This is a movement that has got wind in its sail. Just 10 days ago a Chicago jury in a federal trial awarded a young man named Russell and his family over 300,000 dollars in money damages for the loss of his dog. His 9-year-old Labrador Retriever, named Lady, came walking into the room, wagging her tail, when the police broke into young Russell’s apartment while executing a drug warrant. As the police sadly often do, they shot the dog to death. That was in 2009. That case finally came before a jury and incredibly, with a resounding shout, they said that dog is worth 300,000 dollars. They were so outraged by the police conduct.
So the sentiments out there. It’s just a matter of tweaking the power brokers to make them tow the line behind the people.
DEAN BECKER: Yes sir. Now you mentioned that we’re probably speaking to the choir and I would imagine the majority of our listeners are, indeed, part of said choir but I think your job and my job is to teach the choir to sing solos.
Because it’s up to them to, again…polls looking at the legality of drugs or legalizing marijuana – it’s up there, 75 / 77% and people need to realize that their neighbor, chances are, agree with them. And it’s time to open this discussion. It’s time to contact your legislatures. It’s time to write that letter to the editor. It’s time to be a part of that change. Because sadly if you are not part of the change – you are part of the problem.
Friends, we’re speaking with Judge John Delany, a working Texas judge. And you are listening here to the Cultural Baggage show on the Drug Truth Network.
Judge, I wanted to go back to the thought that you have decades of experience now as a judge, right?
JOHN DELANY: Yeah. It just occurred to me that I never said what 2306 would do. House Bill 2306 gets the federal government out of the business of criminalizing marijuana and it defers it to the state. That’s what so good about it.
DEAN BECKER: And, again, everybody, every family, every person in America knows somebody who smokes pot who’s not really a threat to society and it’s time to show your support for your neighbors and your sons and your fathers by doing your part.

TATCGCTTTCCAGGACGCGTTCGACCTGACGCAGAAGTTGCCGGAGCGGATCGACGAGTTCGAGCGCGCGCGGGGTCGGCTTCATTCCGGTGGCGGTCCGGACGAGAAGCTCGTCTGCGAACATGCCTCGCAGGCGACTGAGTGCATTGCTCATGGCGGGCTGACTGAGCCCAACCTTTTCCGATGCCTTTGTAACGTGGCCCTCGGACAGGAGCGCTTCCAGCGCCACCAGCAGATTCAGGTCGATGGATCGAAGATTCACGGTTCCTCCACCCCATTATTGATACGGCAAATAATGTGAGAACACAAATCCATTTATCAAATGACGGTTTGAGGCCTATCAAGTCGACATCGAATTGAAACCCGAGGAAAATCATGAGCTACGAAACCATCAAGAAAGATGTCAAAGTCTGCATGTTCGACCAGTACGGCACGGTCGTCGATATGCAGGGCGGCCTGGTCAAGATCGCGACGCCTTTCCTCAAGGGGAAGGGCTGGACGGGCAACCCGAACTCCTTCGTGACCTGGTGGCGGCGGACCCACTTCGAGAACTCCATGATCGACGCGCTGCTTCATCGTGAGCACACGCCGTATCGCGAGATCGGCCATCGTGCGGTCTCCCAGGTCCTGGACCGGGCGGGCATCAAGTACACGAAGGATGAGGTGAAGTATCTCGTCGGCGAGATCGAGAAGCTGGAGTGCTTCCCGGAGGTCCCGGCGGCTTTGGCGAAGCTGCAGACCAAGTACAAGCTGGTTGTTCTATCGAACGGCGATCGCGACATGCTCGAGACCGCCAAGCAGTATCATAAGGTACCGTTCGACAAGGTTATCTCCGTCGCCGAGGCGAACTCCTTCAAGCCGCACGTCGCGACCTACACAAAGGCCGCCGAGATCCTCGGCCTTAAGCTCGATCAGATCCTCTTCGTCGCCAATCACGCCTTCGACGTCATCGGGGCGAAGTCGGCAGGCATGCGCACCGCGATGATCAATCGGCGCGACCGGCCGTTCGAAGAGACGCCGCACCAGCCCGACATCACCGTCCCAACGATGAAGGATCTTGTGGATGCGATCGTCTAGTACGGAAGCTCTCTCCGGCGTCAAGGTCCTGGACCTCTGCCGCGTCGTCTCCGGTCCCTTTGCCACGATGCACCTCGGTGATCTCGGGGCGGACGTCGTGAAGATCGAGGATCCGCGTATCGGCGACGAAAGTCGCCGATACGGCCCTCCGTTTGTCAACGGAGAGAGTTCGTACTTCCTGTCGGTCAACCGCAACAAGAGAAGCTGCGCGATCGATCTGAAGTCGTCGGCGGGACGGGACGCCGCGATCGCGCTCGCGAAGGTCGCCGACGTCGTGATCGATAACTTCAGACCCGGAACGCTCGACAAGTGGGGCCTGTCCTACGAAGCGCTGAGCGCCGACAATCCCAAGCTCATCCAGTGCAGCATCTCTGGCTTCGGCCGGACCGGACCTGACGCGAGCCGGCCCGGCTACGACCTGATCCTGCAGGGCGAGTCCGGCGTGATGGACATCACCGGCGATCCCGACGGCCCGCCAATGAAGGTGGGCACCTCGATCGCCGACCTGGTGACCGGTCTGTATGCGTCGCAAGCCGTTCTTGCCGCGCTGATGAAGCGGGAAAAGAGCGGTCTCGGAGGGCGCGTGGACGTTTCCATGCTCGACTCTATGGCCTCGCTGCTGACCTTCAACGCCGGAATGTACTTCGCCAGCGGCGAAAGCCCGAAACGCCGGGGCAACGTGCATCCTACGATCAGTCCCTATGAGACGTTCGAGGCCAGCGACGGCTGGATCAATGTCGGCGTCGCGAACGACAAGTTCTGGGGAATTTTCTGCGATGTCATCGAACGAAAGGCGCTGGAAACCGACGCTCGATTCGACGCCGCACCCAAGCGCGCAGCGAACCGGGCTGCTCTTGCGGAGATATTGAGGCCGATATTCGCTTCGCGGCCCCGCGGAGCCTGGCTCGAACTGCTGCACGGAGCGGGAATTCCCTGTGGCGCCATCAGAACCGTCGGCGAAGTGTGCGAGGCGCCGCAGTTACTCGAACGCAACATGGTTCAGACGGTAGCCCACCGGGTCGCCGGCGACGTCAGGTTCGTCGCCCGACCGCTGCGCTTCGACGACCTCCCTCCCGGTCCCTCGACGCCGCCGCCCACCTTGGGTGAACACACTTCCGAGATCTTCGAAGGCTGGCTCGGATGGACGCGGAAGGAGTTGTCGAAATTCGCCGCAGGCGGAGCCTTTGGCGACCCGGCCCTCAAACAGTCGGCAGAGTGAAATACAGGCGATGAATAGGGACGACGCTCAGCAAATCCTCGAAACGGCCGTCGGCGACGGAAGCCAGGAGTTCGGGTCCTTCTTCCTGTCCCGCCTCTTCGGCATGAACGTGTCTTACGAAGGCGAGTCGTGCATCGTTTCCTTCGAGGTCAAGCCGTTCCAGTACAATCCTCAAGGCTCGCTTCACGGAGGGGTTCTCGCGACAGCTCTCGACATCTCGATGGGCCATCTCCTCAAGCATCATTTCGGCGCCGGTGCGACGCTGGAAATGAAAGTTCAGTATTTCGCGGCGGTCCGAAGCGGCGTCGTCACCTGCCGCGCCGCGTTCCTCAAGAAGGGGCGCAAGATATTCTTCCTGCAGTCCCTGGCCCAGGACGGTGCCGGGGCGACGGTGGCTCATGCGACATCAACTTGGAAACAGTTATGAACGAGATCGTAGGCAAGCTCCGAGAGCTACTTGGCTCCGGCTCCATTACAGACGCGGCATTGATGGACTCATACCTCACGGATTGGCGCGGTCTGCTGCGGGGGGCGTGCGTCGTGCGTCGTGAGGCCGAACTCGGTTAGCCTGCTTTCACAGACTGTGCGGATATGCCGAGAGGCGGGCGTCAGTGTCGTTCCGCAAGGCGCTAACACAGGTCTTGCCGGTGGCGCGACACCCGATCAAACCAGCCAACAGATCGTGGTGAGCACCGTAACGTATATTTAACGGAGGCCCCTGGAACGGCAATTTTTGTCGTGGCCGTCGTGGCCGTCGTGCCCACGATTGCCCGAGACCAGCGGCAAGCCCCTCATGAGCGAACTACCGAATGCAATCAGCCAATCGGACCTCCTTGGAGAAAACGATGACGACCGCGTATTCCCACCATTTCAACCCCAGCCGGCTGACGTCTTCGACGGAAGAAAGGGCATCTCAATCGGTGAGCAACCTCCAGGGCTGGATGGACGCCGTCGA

JOHN DELANY: They have children and grandchildren who have gone to jail and have come out much worse than when they went in. Covered in tattoos, not able to get a job, got a drug conviction now…you may get over addiction but you can’t get over a conviction.
DEAN BECKER: No and that’s proven on a daily basis and especially in these economic times. You know the only employer with their arms open is the black market in drugs. They will always hire you, won’t they Judge?
JOHN DELANY: Absolutely.
DEAN BECKER: Judge, as a speaker for the Drug Policy Forum for Texas and for Law Enforcement Against Prohibition, tell us again some of your experiences talking to the rotaries or the lions clubs. What are their concerns and how have you been able to allay(?) their fears.
JOHN DELANY: The most prominent concern that I’ve seen expressed is that by even beginning to discuss the legalization of certain drugs or the decriminalization (whatever you want to call it), we would be sending an unhealthy message to the younger generation.
A woman came up to me at a lion’s club meeting about 2 weeks ago and said, “I have 2 teenage sons. I could not stand it if they suddenly thought that drug use was OK when I’ve been preaching against drug use all my life.”
And my response to her was, “Madam, trust in your children. Trust that you can convince them that drug use is not OK. Just like smoking is not a healthy pursuit. The debate is not between “drugs OK” and “drugs not OK”, the debate is how you combat drug abuse. And you can explain that to your children. They’re not so clueless.”
DEAN BECKER: Right and I think that’s it that we’ve been led to believe by the Drug Czar by pronouncements by the ONDCP and Partnership for a Drug Free America and all of these, I’m not going to call them lies, they are distortions that are put forward on a continual basis and led us into this realm of fear. Your response, Judge Delany.